Had a freeze plug leak in our 1980 Monte Carlo, inboard of the motor mount making it impossible to remove with the engine in place. An old school mechanic had me go purchase at the pharmacy a container of "water glass" sodium of silicate. Something some pharmacies carry, this one did and to my surprise the veteran pharmacist ask me if I had a radiator leak. Well it was poured into my radiator while engine running then shut off and within one hour the freeze plug area was crystallized looking like little pieces of quartz. No more leak, but in time havoc thru out the cooling system including radiator cap and thermostat. Gee, thanks for nothing!
  25. ekimneirbo
    Joined: Apr 29, 2017
    Posts: 2,489

    from Brooks Ky

    Yes, I'm happy with what I got from both sellers. I didn't even know the kid had attempted a rebuild until I was giving him the money. When I looked at what he had done, I was kinda amused that someone could actually think that the work he had done was going to work. Gave $200 for it and figure I can sell the old heads to someone for $50. If I sell the Weiand intake, probably worth $100. So I end up with a good (?) block and some peripheral parts for $50. The crank may actually be turnable too, but I won't use any of the rotating parts. So, Yes I got what I asked for and I'm very happy with it.
  26. Boneyard51
    Joined: Dec 10, 2017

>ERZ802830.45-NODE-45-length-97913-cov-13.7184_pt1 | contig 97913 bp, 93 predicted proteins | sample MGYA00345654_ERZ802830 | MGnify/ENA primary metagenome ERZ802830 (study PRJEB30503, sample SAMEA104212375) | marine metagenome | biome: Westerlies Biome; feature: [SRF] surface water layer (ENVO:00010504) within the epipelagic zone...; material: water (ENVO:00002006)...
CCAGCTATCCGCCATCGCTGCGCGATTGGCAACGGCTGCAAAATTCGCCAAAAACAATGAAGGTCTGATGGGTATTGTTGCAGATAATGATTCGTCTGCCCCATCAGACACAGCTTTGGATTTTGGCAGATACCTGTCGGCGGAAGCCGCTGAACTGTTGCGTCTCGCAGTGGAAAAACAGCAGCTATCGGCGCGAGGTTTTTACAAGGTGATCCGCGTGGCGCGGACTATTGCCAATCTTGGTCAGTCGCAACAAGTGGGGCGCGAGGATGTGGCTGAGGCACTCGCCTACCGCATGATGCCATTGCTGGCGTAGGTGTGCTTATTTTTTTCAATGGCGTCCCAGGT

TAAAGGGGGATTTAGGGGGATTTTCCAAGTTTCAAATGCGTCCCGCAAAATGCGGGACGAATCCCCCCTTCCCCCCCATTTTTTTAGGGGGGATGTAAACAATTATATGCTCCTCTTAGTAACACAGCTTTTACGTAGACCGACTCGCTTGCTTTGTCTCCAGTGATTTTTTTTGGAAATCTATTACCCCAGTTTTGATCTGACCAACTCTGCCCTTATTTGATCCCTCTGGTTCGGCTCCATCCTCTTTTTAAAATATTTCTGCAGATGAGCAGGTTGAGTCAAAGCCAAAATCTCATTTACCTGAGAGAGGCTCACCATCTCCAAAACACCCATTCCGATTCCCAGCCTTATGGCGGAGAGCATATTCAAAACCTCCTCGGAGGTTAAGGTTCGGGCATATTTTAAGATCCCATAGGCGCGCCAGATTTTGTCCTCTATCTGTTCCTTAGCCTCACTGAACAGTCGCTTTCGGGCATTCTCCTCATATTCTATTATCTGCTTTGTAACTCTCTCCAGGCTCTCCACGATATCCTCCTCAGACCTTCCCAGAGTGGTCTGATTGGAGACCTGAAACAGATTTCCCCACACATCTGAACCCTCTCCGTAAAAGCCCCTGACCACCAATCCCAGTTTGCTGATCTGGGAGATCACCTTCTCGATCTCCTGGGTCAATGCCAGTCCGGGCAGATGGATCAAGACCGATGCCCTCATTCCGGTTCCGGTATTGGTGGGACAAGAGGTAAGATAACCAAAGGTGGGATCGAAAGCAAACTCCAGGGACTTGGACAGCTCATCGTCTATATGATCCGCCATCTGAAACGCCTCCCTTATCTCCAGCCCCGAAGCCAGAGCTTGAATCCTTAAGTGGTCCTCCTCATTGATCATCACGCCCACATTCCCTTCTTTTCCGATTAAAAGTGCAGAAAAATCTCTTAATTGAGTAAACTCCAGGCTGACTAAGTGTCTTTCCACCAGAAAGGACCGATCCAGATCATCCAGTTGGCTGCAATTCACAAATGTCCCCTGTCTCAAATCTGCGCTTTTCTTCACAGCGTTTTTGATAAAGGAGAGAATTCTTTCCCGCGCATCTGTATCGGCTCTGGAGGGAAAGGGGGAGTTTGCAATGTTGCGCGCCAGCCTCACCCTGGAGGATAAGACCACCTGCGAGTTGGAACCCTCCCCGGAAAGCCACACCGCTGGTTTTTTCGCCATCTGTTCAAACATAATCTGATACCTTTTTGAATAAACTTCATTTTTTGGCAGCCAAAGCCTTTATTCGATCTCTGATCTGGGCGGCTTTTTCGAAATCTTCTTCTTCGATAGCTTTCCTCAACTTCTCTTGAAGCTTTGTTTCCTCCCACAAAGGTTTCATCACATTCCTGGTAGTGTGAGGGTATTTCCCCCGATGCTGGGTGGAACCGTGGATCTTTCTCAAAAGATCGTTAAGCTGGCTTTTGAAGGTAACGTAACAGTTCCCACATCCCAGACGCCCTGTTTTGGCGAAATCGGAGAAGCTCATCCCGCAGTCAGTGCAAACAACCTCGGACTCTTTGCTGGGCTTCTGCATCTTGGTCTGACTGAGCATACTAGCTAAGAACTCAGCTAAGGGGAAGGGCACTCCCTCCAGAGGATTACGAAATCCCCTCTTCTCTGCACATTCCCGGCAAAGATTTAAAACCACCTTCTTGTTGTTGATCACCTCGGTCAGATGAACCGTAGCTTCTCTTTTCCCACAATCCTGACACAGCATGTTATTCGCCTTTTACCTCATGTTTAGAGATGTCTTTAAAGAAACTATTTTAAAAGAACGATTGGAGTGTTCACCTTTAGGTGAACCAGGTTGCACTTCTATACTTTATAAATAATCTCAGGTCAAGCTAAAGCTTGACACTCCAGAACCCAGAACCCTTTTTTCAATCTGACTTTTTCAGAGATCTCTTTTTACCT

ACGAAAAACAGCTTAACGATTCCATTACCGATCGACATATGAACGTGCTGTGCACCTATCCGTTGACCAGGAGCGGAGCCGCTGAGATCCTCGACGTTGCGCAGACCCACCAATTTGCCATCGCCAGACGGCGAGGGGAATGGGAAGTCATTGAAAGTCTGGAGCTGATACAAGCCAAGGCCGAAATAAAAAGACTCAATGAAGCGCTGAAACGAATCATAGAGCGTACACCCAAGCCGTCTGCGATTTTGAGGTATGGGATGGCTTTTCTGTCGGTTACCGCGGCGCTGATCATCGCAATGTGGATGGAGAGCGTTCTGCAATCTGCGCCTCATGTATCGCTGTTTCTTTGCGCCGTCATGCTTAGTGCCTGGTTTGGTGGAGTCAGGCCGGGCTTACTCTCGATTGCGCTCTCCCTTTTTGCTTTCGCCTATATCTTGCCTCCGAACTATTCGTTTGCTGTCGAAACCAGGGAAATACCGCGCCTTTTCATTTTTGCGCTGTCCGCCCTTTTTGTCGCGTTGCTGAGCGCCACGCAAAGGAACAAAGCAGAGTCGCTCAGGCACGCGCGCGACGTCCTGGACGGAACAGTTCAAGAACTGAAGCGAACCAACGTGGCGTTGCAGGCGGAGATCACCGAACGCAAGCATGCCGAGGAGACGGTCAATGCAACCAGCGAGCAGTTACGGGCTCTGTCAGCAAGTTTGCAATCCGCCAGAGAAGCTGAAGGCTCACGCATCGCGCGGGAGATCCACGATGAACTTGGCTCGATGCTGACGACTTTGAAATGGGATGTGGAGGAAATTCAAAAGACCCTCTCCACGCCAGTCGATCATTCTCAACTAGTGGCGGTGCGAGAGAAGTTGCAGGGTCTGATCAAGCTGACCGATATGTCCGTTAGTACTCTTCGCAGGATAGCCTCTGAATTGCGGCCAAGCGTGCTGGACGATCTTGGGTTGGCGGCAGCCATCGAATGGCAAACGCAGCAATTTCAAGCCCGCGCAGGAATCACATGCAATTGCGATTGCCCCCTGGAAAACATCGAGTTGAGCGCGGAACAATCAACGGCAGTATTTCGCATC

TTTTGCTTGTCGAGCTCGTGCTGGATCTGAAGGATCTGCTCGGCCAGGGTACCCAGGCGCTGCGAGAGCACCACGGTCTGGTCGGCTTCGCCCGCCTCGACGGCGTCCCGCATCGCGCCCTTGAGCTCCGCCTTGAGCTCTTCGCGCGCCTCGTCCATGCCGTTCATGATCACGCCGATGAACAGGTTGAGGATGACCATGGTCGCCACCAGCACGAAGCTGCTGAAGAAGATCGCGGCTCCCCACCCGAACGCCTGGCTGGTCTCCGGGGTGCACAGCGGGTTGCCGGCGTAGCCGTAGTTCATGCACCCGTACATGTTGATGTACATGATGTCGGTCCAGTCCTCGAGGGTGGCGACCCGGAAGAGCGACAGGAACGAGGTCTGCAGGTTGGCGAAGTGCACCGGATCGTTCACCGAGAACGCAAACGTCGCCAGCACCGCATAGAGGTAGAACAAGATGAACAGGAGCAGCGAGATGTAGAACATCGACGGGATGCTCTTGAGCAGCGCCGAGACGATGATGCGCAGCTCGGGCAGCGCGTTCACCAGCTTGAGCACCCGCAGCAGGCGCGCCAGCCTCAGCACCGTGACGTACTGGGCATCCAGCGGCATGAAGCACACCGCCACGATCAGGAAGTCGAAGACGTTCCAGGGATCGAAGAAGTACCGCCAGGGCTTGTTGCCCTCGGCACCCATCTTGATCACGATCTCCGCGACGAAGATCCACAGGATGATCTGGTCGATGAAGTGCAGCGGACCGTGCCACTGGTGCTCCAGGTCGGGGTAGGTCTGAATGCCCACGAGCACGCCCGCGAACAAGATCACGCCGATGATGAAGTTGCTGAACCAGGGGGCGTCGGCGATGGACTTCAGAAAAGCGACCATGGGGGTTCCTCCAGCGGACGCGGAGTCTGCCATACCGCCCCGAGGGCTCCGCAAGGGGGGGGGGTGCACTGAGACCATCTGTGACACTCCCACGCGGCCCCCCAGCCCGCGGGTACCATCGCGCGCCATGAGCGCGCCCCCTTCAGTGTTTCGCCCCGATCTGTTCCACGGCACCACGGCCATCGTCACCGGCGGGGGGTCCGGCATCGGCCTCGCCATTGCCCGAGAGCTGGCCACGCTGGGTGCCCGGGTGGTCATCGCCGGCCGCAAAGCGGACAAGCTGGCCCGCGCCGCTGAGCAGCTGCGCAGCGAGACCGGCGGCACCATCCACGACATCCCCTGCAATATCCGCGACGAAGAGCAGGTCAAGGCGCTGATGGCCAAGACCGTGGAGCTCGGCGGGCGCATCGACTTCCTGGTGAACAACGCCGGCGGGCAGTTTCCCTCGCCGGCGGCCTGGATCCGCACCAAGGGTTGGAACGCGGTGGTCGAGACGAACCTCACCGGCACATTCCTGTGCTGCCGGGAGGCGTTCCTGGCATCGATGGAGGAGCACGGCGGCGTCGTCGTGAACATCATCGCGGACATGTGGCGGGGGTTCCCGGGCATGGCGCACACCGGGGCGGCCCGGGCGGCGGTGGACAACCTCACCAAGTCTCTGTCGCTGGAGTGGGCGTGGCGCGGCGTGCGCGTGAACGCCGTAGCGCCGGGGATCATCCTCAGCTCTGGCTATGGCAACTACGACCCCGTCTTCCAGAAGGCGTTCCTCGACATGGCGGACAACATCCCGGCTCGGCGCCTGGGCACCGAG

Posts: 5,580


    G-son, any mechanic worth his salt would have done what my friend , Charlie did, pull a spark plug wire and check for spark! He didn’t need a scope for that. Lol Later that’s what he told me, checked for spark, no spark, check for shorted condenser, replaced condenser! Truck ran great! Ten minutes vs one week! :)

    Last edited: Sep 30, 2021
  27. Truck64
    Joined: Oct 18, 2015
    Posts: 5,316

    from Ioway

    It's easier to teach a welder how to scuba dive than it is to teach a scuba diver how to weld.

    You friend Charlie is the better training candidate for the high tech brave new world troubleshooter mechanic. He will take to it like a fish to water. He already knows the important stuff, and knows when the diagnostics is confused, because he ain't.

    Except, there aren't too many guys like Charlie around anymore. So they work with what they have. But if the WiFi is down, or it needs a software update, well your shit ain't gonna get fixed for a few more days. Sorry!
    WalkerMD, ekimneirbo, indyjps and 2 others like this.
  28. Boneyard51
    Joined: Dec 10, 2017
    Posts: 5,580


    Yes Charlie is a great mechanic, he is still working today! I still call him occasionally when I get stumped on OT cars, which is quite often!:(

    Last edited: Sep 30, 2021
    Truck64 likes this.
  29. blue 49
    Joined: Dec 24, 2006
    Posts: 1,530

    blue 49
    from Iowa

    I delivered for parts stores for a few years after retiring from my factory job. Not hard to see where the "hacks" work.
    A lot of returned parts, many claimed to be defective.

  30. G-son
    Joined: Dec 19, 2012
    Posts: 933

    from Sweden

    Oh yeah, checking for spark is as basic as it gets when it comes to figuring out why an engine doesn't start, usually the starting point. But sometimes a bad condenser can be tricky, still good enough to deliver a spark that looks good on a spark plug but it isn't strong enough under compression in the engine. Testing how far the spark can jump in free air usually tells you if that's going on so no need to go high tech... but scopes are fun, and like many other things, the more you use them, the better you get at analyzing the results. :cool:
    Boneyard51 and egads like this.